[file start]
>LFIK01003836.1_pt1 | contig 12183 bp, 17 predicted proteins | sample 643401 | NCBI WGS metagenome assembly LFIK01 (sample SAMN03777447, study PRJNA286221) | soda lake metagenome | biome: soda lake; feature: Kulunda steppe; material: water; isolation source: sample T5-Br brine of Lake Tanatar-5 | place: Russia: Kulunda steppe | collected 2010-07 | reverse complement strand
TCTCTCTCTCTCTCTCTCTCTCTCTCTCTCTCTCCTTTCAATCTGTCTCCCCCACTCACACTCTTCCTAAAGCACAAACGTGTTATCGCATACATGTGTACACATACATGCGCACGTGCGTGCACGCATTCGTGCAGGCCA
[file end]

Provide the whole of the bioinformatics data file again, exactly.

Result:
>LFIK01003836.1_pt1 | contig 12183 bp, 17 predicted proteins | sample 643401 | NCBI WGS metagenome assembly LFIK01 (sample SAMN03777447, study PRJNA286221) | soda lake metagenome | biome: soda lake; feature: Kulunda steppe; material: water; isolation source: sample T5-Br brine of Lake Tanatar-5 | place: Russia: Kulunda steppe | collected 2010-07 | reverse complement strand
TCTCTCTCTCTCTCTCTCTCTCTCTCTCTCTCTCCTTTCAATCTGTCTCCCCCACTCACACTCTTCCTAAAGCACAAACGTGTTATCGCATACATGTGTACACATACATGCGCACGTGCGTGCACGCATTCGTGCAGGCCA